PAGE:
When I am an old woman I shall wear purple
With a red hat which doesn’t go, and doesn’t suit me.
And I shall spend my pension on brandy and summer gloves
And satin sandals, and say we’ve no money for butter.
I shall sit down on the pavement when I’m tired
And gobble up samples in shops and press alarm bells
And run my stick along the public railings
And make up for the sobriety of my youth.
I shall go out in my slippers in the rain
And pick flowers in other people’s gardens
And learn to spit.
You can wear terrible shirts and grow more fat
And eat three pounds of sausages at a go
Or only bread and pickle for a week
And hoard pens and pencils and beermats and things in boxes.
But now we must have clothes that keep us dry
And pay our rent and not swear in the street
And set a good example for the children.
We must have friends to dinner and read the papers.
But maybe I ought to practice a little now?
So people who know me are not too shocked and surprised
When suddenly I am old, and start to wear purple.
Standing opposed to conformity seems to be the overarching theme of this Joseph poem. Since turning eighteen only a couple of weeks ago, the idea of being considered an adult in society both exciting and terrifying at the same time. I can’t deny that becoming an old woman also serves to strike me with a cord of dread in most ways, but reading this poem for some reason made me think of age in a completely new light and that nonconformity to the bleak traditions of age is a positive and thrilling prospect. Joseph champions the idea that eccentricity in old age is becoming and that she looks forward to when her time comes. ‘Warning’ – although ostensibly an ominous title – is really rather humorous, as it is simply preparing the reader for what they may become in the winter of their lives and how this is a thing to celebrate.
The speaker in the poem recognises an opportunity for a lack of pragmatism in old age as she states she ‘shall spend [her] pension on brandy and summer gloves / And satin sandals, and say we’ve no money for butter’, ‘we’ve’ presumably referring to her husband. In fact, the covert reference to a husband is one of the few facets of Joseph’s poem that resembles any kind of normality, with an entire stanza dedicated solely dedicated to the unnamed man. But the fact that he is the woman’s presumable husband is where the normality and conformity to society ends. This man ‘can wear terrible shirts’ and sometimes eat ‘only bread and pickle for a week’, matching the seemingly strange behavior of his wife, who shall ‘wear purple / With a red hat which doesn’t go’ and ‘go out in [her] slippers in the rain.’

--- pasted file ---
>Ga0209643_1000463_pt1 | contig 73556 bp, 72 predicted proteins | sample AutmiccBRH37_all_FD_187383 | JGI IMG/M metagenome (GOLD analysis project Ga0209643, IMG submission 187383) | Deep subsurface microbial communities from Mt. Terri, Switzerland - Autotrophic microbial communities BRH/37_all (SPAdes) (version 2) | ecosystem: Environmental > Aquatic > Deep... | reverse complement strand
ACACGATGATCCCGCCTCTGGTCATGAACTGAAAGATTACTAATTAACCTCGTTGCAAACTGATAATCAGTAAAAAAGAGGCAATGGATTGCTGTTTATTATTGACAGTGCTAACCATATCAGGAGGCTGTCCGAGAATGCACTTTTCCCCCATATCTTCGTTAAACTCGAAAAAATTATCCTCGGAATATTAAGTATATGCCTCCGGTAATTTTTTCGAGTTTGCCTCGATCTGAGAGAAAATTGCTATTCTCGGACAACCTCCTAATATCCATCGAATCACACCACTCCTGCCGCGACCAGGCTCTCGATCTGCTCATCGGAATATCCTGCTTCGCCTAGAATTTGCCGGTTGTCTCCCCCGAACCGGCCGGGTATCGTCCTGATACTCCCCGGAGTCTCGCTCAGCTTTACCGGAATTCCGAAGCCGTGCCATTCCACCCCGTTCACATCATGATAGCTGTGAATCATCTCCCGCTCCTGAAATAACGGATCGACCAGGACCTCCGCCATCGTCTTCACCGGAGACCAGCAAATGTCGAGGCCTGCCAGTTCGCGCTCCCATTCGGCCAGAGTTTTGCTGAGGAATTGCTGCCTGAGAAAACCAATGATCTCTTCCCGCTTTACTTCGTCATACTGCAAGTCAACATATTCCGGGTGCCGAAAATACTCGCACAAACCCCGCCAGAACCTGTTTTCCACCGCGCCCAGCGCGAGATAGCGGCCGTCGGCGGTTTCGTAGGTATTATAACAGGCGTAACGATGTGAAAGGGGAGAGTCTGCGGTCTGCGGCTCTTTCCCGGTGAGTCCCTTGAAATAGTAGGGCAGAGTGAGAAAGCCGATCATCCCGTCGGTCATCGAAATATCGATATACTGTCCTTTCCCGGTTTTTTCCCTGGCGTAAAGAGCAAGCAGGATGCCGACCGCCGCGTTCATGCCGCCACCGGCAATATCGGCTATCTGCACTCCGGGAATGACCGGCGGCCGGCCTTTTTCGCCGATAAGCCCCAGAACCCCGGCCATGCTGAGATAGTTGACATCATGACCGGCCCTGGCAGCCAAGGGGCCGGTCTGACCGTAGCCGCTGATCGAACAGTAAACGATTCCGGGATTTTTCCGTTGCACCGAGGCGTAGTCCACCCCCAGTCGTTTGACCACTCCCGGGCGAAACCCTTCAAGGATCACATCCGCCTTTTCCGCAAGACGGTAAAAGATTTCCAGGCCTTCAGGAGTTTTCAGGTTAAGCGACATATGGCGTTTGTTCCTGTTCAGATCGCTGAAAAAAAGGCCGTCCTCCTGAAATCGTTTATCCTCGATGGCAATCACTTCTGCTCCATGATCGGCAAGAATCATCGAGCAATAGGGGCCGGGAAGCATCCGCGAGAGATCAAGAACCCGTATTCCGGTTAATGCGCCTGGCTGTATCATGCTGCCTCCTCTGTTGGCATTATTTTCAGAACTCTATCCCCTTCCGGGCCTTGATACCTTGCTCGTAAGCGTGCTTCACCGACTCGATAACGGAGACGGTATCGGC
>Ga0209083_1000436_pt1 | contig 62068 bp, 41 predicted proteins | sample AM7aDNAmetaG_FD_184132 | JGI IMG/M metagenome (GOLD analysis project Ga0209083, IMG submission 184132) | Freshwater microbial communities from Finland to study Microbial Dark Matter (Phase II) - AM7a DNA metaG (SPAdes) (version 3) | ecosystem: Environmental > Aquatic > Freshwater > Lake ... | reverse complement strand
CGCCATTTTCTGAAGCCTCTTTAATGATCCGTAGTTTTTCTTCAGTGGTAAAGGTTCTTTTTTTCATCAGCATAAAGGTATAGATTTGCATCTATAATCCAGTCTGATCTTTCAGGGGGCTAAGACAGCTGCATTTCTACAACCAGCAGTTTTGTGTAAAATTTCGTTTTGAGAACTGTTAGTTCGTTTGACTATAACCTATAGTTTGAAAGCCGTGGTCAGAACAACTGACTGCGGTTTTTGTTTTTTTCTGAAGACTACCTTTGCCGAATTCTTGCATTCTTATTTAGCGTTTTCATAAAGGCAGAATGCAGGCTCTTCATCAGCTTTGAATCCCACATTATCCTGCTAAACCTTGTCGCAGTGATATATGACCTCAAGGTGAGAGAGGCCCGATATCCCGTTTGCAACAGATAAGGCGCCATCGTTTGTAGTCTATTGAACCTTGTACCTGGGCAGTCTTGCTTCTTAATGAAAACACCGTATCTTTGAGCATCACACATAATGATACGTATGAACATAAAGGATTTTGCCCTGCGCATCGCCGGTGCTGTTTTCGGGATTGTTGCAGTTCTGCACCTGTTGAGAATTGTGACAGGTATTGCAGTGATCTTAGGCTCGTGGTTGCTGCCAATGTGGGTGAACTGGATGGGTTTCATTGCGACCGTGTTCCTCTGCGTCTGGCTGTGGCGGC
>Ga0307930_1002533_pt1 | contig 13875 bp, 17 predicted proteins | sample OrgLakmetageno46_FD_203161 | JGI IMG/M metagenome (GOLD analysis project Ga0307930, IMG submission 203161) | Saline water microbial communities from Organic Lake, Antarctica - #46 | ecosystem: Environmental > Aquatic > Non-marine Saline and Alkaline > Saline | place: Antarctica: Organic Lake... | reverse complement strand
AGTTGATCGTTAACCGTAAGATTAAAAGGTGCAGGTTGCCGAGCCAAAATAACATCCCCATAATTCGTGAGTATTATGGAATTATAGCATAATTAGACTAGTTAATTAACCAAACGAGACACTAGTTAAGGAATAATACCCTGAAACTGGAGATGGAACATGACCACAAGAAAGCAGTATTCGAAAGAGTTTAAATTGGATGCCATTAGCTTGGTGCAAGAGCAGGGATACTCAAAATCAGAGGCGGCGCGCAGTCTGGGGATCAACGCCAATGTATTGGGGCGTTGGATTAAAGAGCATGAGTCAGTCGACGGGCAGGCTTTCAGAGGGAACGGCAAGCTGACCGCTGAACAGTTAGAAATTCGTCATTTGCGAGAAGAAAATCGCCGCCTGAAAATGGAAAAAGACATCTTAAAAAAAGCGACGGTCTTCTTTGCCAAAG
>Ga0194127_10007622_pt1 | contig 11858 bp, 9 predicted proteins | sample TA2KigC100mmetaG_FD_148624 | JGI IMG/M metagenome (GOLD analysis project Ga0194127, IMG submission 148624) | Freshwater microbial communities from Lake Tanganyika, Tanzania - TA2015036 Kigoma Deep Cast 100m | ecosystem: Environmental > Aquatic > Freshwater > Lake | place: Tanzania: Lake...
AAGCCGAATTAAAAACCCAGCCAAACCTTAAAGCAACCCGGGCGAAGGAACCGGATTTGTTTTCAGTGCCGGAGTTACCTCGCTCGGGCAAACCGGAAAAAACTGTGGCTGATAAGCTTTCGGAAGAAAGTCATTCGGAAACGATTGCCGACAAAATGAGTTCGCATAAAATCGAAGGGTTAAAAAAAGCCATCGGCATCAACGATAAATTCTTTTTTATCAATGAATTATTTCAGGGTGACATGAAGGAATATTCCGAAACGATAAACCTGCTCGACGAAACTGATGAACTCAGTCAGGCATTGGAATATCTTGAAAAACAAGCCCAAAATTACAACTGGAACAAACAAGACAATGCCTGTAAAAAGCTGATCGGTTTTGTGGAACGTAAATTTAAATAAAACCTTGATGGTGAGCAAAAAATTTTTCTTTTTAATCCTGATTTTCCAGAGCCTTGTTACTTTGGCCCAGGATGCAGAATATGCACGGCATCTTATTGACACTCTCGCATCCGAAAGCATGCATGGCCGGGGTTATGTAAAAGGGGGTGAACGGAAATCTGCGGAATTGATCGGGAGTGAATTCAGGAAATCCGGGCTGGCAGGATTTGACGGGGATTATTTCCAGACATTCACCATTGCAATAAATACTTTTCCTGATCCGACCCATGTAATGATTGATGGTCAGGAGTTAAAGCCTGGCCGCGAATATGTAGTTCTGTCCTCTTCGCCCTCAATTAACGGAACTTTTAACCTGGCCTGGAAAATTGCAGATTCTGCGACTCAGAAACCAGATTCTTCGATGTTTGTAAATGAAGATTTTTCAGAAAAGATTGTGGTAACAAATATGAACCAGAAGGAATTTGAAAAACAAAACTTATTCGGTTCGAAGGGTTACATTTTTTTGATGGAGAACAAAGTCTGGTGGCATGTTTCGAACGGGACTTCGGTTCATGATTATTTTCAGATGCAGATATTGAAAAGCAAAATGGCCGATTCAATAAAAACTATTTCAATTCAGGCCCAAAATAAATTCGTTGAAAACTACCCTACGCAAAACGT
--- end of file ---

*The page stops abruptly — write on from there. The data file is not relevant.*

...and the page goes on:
Despite their odd behavior as individuals, by the third stanza Joseph has replaced the free prospects of ‘shall’ and ‘can’ to the duty of ‘must.’ Before this stanza, the wife ‘shall wear purple’ as she pleases, and her husband ‘can wear terrible shirts and grow more fat’, but responsibility still remains. The expectations of old age are also important and should not be completely disregarded, and the responsibility to ‘set a good example for the children’ whom are presumably their grandchildren. Joseph’s humorous tone ends momentarily in this stanza when referring to the children this couple must become role models for, as one day these children must grow up and become adults themselves and will need preparing for their time as the eccentric individuals that their grandparents have become. The speaker ends the poem by facetiously suggesting that she should begin for her inevitable transformation as soon as possible, to avoid losing consistency in her personality; in adopting eccentricity then and there, she hopes that when her time comes ‘people who know me are not too shocked and surprised / When suddenly I am old, and start to wear purple.’